Rocketman hits the highlights of Conrad’s career – Gemini 5, Gemini 11, Apollo 12, Skylab and the McDonnell Douglas Delta Clipper. The book ends with a dramatised description of the motorcycle accident which caused his death in 1999. In many respects, Conrad was a typical astronaut. Like many of them he spent much of his youth hanging around an airfield and learned to fly in his teens. He was described as one of the best pilots among the astronauts – as most of them have also been described. Clearly he was as driven and determined as the other astronauts, although he was perhaps atypically approachable. He liked a good joke and reading between the lines his sense of humour unlike, Alan Shepard, another astronaut known for his jokes, was not cruel.

Reading Rocketman, the over-riding impression is of a man who was liked by everyone who knew him. While it seems a little unlikely – the Mercury, Gemini and Apollo astronauts were, after all, highly-driven, highly-ambitious military jocks – Conrad definitely appeared to be a more likable man than many of his colleagues.

But I’d have sooner Rocketman left an impression of Conrad’s career and achievements, rather than simply the fact that he was a nice guy for an astronaut. Disappointing.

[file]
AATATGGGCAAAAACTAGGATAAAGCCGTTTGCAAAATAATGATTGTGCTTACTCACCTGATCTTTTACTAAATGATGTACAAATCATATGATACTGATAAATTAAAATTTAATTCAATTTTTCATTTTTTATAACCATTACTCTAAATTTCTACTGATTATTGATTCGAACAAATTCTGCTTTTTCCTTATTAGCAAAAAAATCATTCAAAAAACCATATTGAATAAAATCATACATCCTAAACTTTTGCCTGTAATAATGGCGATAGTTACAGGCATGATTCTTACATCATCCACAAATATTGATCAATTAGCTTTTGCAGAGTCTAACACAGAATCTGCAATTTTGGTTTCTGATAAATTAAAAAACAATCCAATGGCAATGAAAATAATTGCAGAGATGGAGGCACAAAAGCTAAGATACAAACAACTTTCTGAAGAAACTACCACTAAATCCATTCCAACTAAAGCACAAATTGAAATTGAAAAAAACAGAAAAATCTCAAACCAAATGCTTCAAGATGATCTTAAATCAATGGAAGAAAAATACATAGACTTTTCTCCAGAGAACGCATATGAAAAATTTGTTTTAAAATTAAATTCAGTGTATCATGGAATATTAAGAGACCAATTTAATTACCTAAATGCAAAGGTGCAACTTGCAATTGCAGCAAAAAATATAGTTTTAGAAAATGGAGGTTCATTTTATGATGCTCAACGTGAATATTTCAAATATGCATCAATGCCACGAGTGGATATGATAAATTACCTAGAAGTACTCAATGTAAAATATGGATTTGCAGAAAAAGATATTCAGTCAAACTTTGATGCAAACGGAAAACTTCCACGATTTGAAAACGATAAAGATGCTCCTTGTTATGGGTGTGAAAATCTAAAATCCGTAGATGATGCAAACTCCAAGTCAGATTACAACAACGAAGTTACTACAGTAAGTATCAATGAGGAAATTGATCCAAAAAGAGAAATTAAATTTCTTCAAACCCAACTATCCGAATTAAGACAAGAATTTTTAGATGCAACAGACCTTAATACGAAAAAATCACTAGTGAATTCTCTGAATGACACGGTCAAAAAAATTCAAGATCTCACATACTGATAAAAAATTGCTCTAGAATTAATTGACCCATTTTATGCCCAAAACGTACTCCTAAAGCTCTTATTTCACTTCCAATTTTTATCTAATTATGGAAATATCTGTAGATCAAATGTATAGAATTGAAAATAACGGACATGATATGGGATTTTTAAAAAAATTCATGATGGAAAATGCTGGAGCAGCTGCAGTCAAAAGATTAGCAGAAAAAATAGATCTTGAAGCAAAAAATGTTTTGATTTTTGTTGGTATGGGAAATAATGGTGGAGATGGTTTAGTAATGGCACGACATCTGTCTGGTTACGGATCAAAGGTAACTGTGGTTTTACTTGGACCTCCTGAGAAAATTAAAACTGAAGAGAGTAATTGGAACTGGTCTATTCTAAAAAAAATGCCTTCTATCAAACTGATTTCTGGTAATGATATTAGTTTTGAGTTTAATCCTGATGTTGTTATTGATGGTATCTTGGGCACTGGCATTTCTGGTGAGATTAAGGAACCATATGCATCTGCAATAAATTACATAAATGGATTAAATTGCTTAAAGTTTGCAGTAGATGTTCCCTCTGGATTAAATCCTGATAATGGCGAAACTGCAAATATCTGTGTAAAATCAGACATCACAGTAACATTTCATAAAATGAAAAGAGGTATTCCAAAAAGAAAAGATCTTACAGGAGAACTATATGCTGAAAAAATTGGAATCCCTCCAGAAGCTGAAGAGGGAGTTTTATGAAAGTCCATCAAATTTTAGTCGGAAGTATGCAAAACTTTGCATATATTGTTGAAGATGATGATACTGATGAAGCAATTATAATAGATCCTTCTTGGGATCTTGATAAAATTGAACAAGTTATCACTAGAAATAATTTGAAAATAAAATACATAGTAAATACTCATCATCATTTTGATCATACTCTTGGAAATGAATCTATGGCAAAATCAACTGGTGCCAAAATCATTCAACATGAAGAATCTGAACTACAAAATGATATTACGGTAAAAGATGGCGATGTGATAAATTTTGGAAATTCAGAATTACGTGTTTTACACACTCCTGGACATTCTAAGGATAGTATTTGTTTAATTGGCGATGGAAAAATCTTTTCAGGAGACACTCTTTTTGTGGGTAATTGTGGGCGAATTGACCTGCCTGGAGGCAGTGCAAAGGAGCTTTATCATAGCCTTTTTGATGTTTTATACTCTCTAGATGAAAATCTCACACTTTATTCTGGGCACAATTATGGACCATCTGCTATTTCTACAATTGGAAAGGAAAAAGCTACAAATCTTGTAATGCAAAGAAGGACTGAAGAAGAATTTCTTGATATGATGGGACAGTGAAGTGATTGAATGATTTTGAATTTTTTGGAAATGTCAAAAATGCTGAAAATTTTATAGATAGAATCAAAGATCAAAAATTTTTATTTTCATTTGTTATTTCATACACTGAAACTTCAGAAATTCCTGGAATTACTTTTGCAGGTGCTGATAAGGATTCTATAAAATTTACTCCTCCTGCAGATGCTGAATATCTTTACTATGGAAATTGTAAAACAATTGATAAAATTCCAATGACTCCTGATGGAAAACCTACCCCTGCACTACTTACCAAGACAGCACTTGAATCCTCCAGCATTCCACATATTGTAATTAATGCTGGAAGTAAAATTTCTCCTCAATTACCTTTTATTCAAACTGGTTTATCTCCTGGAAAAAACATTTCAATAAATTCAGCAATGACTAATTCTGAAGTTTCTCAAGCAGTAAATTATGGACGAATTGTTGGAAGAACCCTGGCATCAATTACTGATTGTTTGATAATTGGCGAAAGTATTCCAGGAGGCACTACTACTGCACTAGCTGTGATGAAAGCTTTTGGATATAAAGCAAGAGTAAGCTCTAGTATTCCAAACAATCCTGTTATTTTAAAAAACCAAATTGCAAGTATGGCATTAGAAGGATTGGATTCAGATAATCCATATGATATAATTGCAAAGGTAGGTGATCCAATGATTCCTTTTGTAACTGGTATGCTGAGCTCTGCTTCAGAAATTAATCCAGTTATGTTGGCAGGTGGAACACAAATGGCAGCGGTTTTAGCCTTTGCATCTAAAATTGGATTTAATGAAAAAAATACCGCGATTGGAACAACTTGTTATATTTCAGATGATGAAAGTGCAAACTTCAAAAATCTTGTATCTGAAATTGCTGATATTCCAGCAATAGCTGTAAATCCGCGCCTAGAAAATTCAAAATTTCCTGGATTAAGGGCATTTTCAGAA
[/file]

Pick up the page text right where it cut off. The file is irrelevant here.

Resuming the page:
Rocketman: Pete Conrad’s Incredible Ride to the Moon and Beyond, Nancy Conrad with Howard A Klausner (2005, New American Library, ISBN 0-451-21509-5, 275pp + appendices and index)

Apollo EECOM: Journey of a Lifetime, Sy Liebergot

July 12, 2008

EECOM means Electrical, Environmental and Communication systems. The flight controller filling this role operates from the Mission Operations Control Room during manned space flights. Sy Liebergot was EECOM for Apollos 8 – 15, and EGIL (Electrical, General Instrumentation and Life support) during the Skylab missions. This book is his autobiography.

Given that Apollo EECOM was published by Apogee Books, most readers of it are going to be interested first and foremost in Liebergot’s career with NASA. The book, however, opens with his childhood – and it was not a pleasant one. His father was a small-time crook, and Liebergot and his siblings spent time in foster homes. After a stint in the Army Weather Observers Corps, Liebergot went to work in the aerospace industry in California, before transferring across to NASA.

Liebergot is unflinchingly honest in Apollo EECOM – about himself, his life, his family, and his colleagues. Many of the latter come across as unpleasant individuals, although to be fair Liebergot admits he was no different. Interestingly – and this ties in with comments I made here in my review of Harrison H Schmitt‘s Return to the Moon – Liebergot mentions one or two people whose careers which were blighted by flight director Chris Kraft. And simply because those people had disagreed with Kraft. Much as been made of Apollo-era NASA‘s management systems, and how they were crucial in getting a man on the Moon. And yet, from all that I’ve read, they still appear to follow the “charismatic leader” model. Kraft is a case in point. His authority was absolute. NASA was not a meritocracy – it was based upon the perception of excellence by those in authority. And that perception – as seems clear from Apollo EECOM – was often based upon personality.